School elections back to April

Bloomfield Graduation
File photo
Board members favoring April elections believe the move will ultimately benefit students.

BLOOMFIELD, NJ — The Bloomfield Board of Education voted during a special meeting on Friday, Aug. 9, to return its elections from November to April. The vote was 4-1 with Shane Berger, Ben Morse, Tom Heaney and Ralph Walker voting in favor of the move, Ellen Rogers dissenting and board President Jill Fischman abstaining. Board members Jessica Salinas, Lillian Mancheno and Michael Heller were absent from the meeting.

The scheduling change will require the school district, not the county, to pay for the elections, estimated by the district business administrator Vicky Guo to cost between $40,000 and $60,000. Public approval of the budget will also be required whereas districts holding November elections only need school board approval and budgets that cannot exceed a 2-percent cap. With April elections, there is no cap.

For an issue of such significance, the meeting was sparsely attended, with about a dozen people in the audience. When the microphone was opened to the public comment, someone asked why the meeting was called for a Friday evening in August.

School board attorney Nicholas Dotoli said that if the change were made that the deadline for notifying the Essex County Clerk’s Office was Monday, Aug. 12. He also said that if the election were rescheduled, the incumbents up for re-election this year — Fischman, Morse and Mancheno — would have their terms extended until April 2020. Board members Heaney, Rogers and Salinas, who would be up for re-election in November 2020, would have their terms extended to April 2021.

When Fischman opened the floor to the board, Berger said at-risk students would benefit from April elections. Calling the general elections in November “a slurry,” he said April elections would hold board members accountable.

Walker said he did not like the last-minute situation into which the board had placed itself, and that escaping the politics of November elections could not be ignored.

“As a membership, we owe the public an explanation,” he said. “We have to do a better job.”
Heaney said the issue was a double-edged sword and one of the most difficult decisions in his life.

Rogers said that, regardless of which month the elections are held, candidates remain at the mercy of their ballot positions. But her biggest concern was if the budget were to be voted down, it would go to the Township Council for cuts and approval. She wondered if that would ultimately affect the education of Bloomfield children more than November elections. Rogers unsuccessfully attempted to table the vote.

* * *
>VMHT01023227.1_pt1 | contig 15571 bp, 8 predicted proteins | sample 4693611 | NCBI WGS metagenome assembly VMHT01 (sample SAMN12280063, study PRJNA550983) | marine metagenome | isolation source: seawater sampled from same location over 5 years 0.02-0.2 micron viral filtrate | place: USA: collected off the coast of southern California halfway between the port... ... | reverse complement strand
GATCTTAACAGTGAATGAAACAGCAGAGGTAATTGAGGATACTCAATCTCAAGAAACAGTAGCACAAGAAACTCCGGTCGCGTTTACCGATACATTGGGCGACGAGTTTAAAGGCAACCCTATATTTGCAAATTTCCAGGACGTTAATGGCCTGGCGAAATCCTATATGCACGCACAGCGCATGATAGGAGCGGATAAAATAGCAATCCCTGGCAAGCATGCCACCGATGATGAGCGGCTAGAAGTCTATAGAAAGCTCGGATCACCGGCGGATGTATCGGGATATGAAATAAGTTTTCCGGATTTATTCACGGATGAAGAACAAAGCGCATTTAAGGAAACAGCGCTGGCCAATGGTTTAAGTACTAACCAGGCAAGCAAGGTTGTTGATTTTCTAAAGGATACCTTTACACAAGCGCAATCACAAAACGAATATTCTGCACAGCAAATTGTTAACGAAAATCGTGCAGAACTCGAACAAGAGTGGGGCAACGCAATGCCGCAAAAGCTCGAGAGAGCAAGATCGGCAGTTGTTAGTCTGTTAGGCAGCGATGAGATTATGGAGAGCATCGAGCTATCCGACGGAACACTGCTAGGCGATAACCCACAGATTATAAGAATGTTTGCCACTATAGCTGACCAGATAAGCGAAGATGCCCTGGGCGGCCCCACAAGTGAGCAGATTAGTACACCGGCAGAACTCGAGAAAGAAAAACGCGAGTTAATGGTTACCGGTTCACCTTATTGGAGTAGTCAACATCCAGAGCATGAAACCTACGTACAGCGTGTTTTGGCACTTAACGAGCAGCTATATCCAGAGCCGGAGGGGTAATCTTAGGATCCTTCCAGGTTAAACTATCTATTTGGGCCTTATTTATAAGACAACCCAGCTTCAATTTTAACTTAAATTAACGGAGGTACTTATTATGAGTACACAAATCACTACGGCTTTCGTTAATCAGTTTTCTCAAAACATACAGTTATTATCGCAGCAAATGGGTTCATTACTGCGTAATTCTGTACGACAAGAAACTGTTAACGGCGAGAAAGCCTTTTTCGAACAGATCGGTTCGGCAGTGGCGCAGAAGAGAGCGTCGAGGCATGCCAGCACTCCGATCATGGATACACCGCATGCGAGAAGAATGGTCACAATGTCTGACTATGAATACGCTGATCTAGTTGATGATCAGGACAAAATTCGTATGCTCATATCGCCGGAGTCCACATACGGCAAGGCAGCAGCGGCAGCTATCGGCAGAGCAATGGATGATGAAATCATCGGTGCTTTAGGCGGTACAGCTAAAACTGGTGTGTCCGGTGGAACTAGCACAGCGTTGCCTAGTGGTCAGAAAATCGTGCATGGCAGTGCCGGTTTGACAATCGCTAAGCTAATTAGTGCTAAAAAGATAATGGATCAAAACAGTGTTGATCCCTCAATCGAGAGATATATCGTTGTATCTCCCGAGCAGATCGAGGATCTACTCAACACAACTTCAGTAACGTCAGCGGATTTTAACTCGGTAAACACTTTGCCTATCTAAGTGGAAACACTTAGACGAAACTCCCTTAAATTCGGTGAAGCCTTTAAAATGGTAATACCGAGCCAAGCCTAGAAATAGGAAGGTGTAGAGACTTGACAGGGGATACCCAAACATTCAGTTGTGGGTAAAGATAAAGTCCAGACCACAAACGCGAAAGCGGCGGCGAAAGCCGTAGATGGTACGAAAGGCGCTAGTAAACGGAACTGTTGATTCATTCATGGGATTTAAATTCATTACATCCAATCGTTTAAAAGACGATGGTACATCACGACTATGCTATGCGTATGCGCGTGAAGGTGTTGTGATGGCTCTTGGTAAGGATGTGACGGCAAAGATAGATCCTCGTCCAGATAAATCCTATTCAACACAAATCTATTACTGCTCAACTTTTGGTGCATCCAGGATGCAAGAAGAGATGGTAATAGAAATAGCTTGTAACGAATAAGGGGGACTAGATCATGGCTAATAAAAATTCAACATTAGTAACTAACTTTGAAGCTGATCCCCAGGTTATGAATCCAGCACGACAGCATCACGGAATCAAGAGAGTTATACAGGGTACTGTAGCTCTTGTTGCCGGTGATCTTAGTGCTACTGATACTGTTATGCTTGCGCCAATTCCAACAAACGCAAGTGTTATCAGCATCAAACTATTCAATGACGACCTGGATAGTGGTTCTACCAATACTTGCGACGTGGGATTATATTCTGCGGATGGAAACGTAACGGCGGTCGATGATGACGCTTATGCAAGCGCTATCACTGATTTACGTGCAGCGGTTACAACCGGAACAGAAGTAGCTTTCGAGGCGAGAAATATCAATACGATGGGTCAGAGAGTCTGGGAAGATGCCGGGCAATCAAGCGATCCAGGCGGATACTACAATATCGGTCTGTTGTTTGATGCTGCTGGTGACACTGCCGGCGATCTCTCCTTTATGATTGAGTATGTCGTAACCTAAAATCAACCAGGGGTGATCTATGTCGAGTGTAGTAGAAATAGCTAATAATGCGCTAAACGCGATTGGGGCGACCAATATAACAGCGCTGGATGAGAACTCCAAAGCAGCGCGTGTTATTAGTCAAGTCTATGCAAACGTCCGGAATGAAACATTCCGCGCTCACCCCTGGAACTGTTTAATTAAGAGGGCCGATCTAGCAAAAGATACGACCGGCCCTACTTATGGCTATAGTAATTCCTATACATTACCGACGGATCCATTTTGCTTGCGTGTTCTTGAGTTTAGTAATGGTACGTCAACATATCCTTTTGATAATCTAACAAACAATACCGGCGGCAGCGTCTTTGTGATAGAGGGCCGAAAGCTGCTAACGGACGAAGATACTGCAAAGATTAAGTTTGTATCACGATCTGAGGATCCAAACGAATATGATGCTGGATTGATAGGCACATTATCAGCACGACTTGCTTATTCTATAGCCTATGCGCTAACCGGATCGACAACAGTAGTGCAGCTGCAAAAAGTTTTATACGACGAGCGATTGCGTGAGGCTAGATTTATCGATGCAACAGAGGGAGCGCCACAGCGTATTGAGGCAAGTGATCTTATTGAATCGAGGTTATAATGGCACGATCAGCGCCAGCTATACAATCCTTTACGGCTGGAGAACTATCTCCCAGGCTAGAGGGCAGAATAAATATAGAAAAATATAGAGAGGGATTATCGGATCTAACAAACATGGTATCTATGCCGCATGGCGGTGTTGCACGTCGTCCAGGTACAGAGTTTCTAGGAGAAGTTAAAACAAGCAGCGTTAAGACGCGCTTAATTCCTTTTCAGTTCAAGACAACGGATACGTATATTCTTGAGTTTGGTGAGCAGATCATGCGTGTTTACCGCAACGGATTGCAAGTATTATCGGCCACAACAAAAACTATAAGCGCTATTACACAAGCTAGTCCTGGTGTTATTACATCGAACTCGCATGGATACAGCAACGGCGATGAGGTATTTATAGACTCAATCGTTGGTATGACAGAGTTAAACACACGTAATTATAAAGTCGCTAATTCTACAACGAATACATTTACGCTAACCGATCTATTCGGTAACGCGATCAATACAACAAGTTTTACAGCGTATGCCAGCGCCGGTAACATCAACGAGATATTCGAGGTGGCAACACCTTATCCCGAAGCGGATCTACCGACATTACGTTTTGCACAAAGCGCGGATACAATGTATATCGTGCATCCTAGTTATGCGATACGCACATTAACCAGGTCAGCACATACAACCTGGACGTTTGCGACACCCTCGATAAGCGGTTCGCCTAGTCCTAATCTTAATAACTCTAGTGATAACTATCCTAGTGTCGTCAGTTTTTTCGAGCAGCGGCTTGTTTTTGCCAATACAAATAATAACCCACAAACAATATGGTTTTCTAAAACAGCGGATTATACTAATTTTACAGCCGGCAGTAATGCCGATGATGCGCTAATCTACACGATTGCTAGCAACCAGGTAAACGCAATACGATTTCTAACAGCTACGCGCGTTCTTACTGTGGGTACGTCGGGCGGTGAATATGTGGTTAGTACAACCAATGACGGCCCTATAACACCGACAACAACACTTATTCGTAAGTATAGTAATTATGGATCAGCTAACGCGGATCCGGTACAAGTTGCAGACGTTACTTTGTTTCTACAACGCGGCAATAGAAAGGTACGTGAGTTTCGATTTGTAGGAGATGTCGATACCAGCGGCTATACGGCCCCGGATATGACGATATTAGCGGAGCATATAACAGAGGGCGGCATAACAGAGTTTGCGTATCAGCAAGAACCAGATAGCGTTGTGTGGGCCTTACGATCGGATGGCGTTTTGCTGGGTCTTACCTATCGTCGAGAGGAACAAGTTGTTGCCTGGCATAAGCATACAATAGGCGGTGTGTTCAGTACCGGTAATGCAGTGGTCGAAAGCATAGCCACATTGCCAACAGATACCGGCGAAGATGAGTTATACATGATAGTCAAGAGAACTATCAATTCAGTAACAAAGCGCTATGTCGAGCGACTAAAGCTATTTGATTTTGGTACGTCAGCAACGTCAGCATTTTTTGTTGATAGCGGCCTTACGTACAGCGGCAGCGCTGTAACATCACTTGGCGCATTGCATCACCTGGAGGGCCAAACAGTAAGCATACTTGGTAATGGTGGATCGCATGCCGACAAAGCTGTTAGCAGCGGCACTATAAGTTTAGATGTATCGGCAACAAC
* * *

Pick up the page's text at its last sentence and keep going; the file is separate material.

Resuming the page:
In an email to The Independent Press, Matt Giordano, president of the Bloomfield Education Association — union representing the teachers — said the timing of the special meeting was unacceptable.

“If this was an important topic,” he said, “why not do it at a normally scheduled board meeting?”
He objected to paying for an election whose actual cost is unknown, and what he called “voter suppression,” the historically low turnout for April school board elections. Giordano, like Rogers, was concerned with spending cuts if the budget was voted down.

“The state has checks and balances in place regarding tax increases,” he said. “This district has not budgeted to the cap, the maximum increase allowed by law. If they continue to budget below cap, and then if the taxpayers vote against the proposed budget, there will be additional funding cuts resulting in loss of programs and staffing.”

Regarding Fischman’s abstention, Giordano said how the board president chooses to vote is “on her.”
“But we would hope that the board president, as an elected representative, would have the students in this district, as well as the constituents of the town, in her best interest,” he said.

In a telephone interview earlier this week, Fischman said there are two sides to every story.
“We continue to strive for what goes out to the public is correct information,” she said. “What we did was not an illegal matter. It was done in accordance to the law.”

She acknowledged that people were upset about when the meeting was scheduled, saying, “We could have done it prior to this, but we wanted everyone informed.”

Regarding her abstention, Fischman said that when it was her turn to vote, the matter had already been decided.
“It was a difficult position for me,” she said. “I didn’t want it to be self-serving to extend my term.”
In a telephone interview, Berger said the vote for April elections had righted a wrong.

“The road to expedited student achievement goes through April elections,” he said, while predicting all school districts will move back to April elections.

“We can move above the cap and the public will vote on it,” he said.
Morse said in a telephone interview that he was happy to see the change.

“Hopefully, it will bring more integrity to the election process,” he said.
But Giordano saw no benefit in making the move from November to April, saying this was evident in the fact that only a fraction of school districts in the state hold elections in April.

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